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CHAPTER 4

COMMUNICATION IN PUBLIC
RELATIONS
Communication process
Communication between individuals, groups
or companies is a process that involves a
number of variables:
source credibility
message context
symbols, acronyms and slogans.
Source credibility
Message context
Symbols, acronyms and slogans.
Symbols
The words
The effectiveness of communication depends on
factors such as education, social class, regional
differences, nationality and culture.
The five senses - sight, hearing, smell, touch
and taste - play a vital role in the communication
process.
Did you know..?
83% of learning is done by sight
hearing accounts 11%
only 3% of the total information is due
to the smell
2% of learning is due to touch
1% is due to taste
50% of information is stored through
sight and hearing
Message clarity
avoiding jargon
avoiding clichs
avoiding euphemisms
avoiding negative connotations and
discriminatory language
Avoiding jargon

Technical and bureaucratic jargon is a source of


communication jam.
Jargon is a message obstacle, hindering the
ability of the receiver to understand the
message.
A good example of ineffective message, in a
news releases, is as follows:"Versatec launched
SNA graphics processor (model 451).
Processor, operating as 3777xRJE station sends
and receives EBCDIC or binary data in IBM
System Architecture Network (SNA) using the
control protocol of synchronous data link ".
Avoiding clichs
The words loaded with multiple meanings may raise concern. For example,
the Wall Street Journal analyzed 201 editorials appeared in the press
and has compiled a list of the most inefficient and most used words:
powerful increased
new unique
high performant significant
sophisticated solution
advanced integrated
Similar research revealed words used excessively in business and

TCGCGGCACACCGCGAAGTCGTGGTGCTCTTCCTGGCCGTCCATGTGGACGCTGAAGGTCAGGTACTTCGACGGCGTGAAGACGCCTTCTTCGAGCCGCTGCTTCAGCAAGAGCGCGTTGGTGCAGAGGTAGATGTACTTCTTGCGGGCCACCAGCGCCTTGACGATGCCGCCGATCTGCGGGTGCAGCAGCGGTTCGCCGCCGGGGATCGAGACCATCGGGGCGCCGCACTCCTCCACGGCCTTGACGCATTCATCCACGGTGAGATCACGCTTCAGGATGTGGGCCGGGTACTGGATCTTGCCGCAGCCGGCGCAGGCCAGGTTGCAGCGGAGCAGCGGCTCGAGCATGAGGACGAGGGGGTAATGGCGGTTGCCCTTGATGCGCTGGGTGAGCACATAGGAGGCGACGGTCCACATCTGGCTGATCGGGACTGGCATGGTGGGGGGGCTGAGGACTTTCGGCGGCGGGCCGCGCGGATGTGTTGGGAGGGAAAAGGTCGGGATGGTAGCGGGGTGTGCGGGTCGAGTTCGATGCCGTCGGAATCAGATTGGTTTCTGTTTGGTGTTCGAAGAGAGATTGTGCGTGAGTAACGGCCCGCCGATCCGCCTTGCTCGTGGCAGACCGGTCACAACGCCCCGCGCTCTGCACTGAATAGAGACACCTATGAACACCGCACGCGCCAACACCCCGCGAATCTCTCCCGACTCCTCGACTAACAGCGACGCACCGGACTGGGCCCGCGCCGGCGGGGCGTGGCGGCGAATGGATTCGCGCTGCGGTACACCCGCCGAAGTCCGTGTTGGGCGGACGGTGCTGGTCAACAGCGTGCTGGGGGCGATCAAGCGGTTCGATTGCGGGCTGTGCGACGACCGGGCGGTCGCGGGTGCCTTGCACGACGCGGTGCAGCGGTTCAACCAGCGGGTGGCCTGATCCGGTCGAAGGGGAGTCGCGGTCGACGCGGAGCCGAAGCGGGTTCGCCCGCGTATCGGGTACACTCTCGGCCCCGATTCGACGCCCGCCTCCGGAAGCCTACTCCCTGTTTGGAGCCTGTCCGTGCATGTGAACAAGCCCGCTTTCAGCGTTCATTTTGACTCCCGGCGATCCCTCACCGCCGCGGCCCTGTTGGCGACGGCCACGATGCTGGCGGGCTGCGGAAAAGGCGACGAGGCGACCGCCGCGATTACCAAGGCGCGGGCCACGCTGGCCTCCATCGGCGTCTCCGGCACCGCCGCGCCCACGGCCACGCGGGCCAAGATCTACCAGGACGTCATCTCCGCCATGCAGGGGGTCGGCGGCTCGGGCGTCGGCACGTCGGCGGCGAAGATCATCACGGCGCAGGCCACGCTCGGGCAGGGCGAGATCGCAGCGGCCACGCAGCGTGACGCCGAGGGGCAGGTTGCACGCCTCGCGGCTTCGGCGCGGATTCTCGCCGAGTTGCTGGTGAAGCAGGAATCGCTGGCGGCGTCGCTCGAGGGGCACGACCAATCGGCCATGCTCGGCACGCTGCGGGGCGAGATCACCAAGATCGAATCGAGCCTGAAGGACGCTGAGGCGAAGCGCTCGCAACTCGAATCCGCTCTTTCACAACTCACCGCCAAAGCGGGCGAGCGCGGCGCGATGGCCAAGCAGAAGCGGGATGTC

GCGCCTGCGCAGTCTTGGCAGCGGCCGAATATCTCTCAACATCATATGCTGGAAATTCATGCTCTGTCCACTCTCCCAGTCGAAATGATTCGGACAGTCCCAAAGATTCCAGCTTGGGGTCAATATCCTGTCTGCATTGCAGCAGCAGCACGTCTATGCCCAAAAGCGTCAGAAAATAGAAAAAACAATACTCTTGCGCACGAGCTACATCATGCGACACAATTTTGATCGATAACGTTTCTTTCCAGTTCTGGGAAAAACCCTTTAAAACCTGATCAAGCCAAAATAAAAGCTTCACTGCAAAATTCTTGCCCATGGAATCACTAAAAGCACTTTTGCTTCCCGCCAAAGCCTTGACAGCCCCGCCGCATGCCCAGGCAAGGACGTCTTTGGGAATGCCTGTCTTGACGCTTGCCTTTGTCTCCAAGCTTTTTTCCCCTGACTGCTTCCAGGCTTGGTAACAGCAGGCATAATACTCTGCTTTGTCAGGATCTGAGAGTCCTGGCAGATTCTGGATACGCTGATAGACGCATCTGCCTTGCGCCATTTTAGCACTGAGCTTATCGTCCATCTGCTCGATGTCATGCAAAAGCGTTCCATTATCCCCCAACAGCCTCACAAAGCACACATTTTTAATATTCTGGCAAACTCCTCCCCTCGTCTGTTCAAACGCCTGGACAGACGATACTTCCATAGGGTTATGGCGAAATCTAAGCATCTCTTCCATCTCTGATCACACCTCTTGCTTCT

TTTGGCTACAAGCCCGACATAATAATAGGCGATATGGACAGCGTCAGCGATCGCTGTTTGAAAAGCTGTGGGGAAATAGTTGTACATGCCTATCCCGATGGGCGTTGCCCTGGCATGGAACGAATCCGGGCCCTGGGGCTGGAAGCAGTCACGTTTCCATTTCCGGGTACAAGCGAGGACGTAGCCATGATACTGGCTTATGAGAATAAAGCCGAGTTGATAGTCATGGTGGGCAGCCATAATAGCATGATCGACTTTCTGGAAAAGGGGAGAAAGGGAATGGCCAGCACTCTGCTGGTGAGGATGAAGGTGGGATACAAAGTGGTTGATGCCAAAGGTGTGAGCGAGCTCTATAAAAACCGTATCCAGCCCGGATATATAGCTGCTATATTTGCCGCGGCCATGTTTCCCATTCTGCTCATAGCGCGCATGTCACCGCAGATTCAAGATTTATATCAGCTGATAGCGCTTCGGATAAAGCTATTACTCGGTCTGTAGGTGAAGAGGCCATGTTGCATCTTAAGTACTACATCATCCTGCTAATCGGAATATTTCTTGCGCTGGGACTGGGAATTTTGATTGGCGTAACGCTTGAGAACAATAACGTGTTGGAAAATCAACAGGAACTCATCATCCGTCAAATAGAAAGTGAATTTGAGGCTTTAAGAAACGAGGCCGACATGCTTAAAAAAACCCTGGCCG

public relations. A firm in New York, John Rost Associates, compiled
a list of words and phrases used excessively in business letters and
reports: Agenda, proactive, interface, completion, impact,
competitive edge, know-how, win-win relationship, dialogue,
concluded business, the upper limit, network, challenge, opportunity,
achievements, pioneering efforts. And when words are used too
often, their meaning decreases in value.
Avoiding euphemisms

The euphemism is, as defined by Webster's dictionary, a word less


expressive or less direct instead of one considered offensive or
senseless.
Those skilled in public relations should use positive words in the
messages they transmit. They also have an ethical responsibility not
to use words that hide or mislead information.
Far more dangerous are the euphemisms that change the meaning
and impact of the word. Specialists call them double meaning words
- words that claim to communicate.
Companies use euphemisms, words with two meanings to hide
unfavorable information. Thus, an airline would not disclose in its
annual report the airliner crash, so it would call the event
involuntary route change of the Boeing 727.
Using euphemisms by firms for this purpose is inconsistent with
professional standards in public relations and with public interest.
Such language may cause suspicion, cynicism, distrust and hostility.
Avoiding negative connotations
and discriminatory language
Because words have two categories of
meanings (a precise sense given by the
definitions in dictionaries and a contextual
sense, which is what the word means for an
individual or group of individuals), it is necessary
to carefully choose the words used in the
materials submitted for publication.
The staff working in public relations should check twice
each message to be sure that remove any connotation
referring to gender, ethnicity or race.
3 Principles
In the field of public relations there are three
basic principles that must be taken into